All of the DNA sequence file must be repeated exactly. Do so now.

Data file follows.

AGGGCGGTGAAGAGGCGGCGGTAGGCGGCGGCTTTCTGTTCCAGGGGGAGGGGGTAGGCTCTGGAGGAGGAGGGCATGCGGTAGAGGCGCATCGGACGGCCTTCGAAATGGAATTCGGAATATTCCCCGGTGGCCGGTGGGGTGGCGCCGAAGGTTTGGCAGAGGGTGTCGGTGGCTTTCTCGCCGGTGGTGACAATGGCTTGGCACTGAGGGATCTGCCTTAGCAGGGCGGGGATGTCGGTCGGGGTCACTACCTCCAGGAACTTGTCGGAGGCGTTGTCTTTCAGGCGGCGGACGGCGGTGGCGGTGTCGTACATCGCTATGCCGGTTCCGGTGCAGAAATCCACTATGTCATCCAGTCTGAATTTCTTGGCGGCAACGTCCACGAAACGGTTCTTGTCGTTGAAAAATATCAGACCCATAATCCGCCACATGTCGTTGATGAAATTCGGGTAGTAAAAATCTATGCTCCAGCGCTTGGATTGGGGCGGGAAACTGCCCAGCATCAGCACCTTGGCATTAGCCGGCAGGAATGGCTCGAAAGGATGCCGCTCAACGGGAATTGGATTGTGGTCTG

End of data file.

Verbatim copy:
AGGGCGGTGAAGAGGCGGCGGTAGGCGGCGGCTTTCTGTTCCAGGGGGAGGGGGTAGGCTCTGGAGGAGGAGGGCATGCGGTAGAGGCGCATCGGACGGCCTTCGAAATGGAATTCGGAATATTCCCCGGTGGCCGGTGGGGTGGCGCCGAAGGTTTGGCAGAGGGTGTCGGTGGCTTTCTCGCCGGTGGTGACAATGGCTTGGCACTGAGGGATCTGCCTTAGCAGGGCGGGGATGTCGGTCGGGGTCACTACCTCCAGGAACTTGTCGGAGGCGTTGTCTTTCAGGCGGCGGACGGCGGTGGCGGTGTCGTACATCGCTATGCCGGTTCCGGTGCAGAAATCCACTATGTCATCCAGTCTGAATTTCTTGGCGGCAACGTCCACGAAACGGTTCTTGTCGTTGAAAAATATCAGACCCATAATCCGCCACATGTCGTTGATGAAATTCGGGTAGTAAAAATCTATGCTCCAGCGCTTGGATTGGGGCGGGAAACTGCCCAGCATCAGCACCTTGGCATTAGCCGGCAGGAATGGCTCGAAAGGATGCCGCTCAACGGGAATTGGATTGTGGTCTG